Over 20,000 people ran from Fitzwilliam Square through the Phoenix Park and back to Merrion Square to complete the Dublin marathon on Sunday, October 28th according to organizers.
Ethiopia’s Asefa Bekele won the race with a time of 2:13:23. He received the price money of €12,000. Mesera Dubiso, also from Ethiopia, came first in the women’s race 20 minutes later.
Mick Colohisky of Raheny Shamrocks Club was the fastest Irish man to cross the finish line and had the fastest time of any Irish person since 1991. He finished sixth overall in the race.
Cork athlete Lizzie Lee finished on the podium, coming in third in the women’s division. Her time of 2:35:03 was the fastest by an Irish woman since 2014. “I had a dream race,” she told the Irish Times. “I just couldn’t keep with the two Ethiopians when they picked it up in the last two miles.”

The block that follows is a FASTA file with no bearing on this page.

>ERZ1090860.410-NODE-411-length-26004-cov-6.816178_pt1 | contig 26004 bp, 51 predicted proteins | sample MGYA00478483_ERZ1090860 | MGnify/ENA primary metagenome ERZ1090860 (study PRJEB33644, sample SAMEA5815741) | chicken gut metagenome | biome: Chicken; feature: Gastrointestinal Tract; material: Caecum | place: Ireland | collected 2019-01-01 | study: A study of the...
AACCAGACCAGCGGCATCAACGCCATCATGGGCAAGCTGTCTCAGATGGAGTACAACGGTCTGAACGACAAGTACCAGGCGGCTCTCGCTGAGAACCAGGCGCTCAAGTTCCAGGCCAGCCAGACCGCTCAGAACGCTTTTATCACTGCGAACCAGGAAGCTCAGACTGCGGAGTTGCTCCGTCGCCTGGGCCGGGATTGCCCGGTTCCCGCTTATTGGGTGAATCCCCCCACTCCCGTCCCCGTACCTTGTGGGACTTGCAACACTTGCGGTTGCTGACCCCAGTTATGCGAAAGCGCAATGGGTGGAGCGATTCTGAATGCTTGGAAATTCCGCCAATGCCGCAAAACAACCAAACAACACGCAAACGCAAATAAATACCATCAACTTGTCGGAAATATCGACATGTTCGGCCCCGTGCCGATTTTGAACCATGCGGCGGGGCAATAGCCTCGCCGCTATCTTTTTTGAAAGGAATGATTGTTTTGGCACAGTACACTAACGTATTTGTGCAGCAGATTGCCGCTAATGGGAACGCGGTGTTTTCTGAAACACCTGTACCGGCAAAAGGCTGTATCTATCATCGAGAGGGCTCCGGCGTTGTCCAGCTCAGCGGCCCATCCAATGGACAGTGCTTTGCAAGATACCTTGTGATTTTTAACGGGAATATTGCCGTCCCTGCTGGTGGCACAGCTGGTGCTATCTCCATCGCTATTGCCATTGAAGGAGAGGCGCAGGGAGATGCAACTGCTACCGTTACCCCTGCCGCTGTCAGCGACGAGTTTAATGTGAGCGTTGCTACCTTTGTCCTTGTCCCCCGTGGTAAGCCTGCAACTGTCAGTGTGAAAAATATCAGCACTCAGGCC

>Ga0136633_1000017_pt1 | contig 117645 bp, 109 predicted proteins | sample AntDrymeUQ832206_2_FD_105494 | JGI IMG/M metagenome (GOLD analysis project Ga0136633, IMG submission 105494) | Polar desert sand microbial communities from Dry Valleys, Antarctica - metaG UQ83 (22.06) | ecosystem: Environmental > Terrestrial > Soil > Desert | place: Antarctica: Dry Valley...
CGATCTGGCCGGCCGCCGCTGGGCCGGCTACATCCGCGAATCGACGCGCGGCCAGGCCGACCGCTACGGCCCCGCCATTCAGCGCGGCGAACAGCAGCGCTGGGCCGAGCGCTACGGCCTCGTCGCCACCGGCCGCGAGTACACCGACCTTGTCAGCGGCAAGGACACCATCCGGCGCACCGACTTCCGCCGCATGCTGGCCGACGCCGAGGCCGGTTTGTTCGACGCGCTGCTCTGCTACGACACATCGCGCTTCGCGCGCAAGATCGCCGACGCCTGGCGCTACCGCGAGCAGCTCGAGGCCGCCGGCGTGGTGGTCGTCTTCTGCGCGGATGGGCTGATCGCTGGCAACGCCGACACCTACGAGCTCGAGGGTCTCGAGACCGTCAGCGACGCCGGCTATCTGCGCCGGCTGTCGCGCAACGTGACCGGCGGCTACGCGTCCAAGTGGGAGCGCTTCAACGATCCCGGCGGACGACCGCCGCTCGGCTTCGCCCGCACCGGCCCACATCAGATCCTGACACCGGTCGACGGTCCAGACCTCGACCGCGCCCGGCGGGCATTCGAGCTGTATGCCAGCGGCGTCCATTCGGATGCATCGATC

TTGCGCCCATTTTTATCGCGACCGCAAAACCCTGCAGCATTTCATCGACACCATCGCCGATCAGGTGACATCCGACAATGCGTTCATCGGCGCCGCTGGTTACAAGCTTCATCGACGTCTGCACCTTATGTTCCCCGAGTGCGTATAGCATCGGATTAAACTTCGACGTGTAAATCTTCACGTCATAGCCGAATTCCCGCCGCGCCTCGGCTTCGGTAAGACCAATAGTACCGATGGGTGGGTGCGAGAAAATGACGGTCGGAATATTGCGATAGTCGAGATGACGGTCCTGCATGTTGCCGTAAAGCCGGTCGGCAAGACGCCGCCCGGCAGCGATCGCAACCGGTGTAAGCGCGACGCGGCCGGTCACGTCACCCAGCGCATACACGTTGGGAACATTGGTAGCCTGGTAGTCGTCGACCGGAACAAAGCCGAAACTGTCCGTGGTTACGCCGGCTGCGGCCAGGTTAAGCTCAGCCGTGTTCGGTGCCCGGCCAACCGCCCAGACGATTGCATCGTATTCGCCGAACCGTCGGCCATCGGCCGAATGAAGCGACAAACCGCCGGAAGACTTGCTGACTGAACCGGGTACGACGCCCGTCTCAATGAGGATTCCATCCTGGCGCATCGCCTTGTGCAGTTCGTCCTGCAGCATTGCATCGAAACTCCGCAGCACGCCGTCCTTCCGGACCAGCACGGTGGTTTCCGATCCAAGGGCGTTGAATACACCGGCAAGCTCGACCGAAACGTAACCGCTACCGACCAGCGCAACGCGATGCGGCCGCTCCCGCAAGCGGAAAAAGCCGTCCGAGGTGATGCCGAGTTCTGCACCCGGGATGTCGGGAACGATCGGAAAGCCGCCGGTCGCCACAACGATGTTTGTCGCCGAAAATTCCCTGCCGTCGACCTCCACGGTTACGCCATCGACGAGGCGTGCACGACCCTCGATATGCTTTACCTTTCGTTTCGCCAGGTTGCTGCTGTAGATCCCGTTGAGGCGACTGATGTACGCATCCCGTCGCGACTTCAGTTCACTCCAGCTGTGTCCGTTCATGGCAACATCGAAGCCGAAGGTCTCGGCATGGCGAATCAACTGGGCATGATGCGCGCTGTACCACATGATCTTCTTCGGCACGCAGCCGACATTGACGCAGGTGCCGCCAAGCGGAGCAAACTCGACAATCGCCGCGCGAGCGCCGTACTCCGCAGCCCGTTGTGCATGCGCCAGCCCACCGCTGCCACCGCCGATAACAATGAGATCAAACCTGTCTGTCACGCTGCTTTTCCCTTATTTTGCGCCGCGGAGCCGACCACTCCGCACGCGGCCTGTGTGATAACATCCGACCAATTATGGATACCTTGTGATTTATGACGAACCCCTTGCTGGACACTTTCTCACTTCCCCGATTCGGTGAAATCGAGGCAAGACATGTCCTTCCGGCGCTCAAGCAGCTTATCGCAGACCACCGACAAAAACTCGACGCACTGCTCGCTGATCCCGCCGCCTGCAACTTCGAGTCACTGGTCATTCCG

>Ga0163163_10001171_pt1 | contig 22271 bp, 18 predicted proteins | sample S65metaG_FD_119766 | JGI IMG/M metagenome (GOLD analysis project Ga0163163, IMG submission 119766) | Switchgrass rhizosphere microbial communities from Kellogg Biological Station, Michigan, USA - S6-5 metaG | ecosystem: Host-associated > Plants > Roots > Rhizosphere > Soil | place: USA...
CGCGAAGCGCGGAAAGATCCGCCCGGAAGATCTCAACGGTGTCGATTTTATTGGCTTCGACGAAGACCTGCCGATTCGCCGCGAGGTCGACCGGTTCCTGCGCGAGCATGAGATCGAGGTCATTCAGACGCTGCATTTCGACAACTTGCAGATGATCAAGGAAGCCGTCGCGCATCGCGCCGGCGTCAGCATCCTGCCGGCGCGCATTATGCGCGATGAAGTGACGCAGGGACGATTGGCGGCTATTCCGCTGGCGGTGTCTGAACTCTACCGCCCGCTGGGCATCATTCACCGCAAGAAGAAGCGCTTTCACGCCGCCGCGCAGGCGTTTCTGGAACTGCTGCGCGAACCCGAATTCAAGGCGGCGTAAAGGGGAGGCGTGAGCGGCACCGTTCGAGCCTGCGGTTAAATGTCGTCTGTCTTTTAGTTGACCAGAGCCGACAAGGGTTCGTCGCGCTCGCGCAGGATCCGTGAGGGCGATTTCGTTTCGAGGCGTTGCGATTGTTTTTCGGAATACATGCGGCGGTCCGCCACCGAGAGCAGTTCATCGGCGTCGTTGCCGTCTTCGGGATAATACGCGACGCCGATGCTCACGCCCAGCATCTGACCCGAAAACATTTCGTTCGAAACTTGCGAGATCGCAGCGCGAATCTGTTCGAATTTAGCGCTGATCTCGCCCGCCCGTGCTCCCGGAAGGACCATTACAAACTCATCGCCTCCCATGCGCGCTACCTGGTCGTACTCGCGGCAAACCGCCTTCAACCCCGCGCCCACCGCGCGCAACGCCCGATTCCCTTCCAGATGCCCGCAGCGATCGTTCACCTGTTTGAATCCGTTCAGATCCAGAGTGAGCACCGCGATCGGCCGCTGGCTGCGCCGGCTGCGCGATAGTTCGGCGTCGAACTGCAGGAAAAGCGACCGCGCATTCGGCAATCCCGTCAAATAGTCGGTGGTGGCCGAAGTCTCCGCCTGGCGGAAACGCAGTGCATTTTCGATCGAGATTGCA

The other competitors congregated outside the finish line of Marrion Square where they met loved ones.“It’s one of the best run marathons” said Michael Harris, 50. “Couldn’t fault it at all.” The man from the Lisburn running club said that it was a “perfect day for running, great crowds.”
People from all over the world came to run the marathon, including Sarah John, 28, from Wales. When asked why she ran today, she said: “I plan to run a marathon every year. I ran the Amsterdam one last year.”Pictured: Sarah John and Ben Holland from Wales and England.
Some first-time runners felt encouraged to do it again.
“Maybe the first of many!” said Hannah, aged 25. “You kinda have to have a strange sense of fun to able to run 42 kilometers and enjoy it. The support from start to finish was like unbelievable.”
The motives the competitors had for running the race varied. “My mates decided to do it and pulled out,” explained Will Stafford, 38. Stafford said he felt “pretty stiff” after completing the marathon. “But it was a good day in fairness,” he said.
This was the 39th edition of the race, first organized in 1980. It is the fifth largest marathon in Europe. It took place from 9am on Sunday until 5pm that evening.
By Peter O’Neill
Image Credit: Peter O’Neill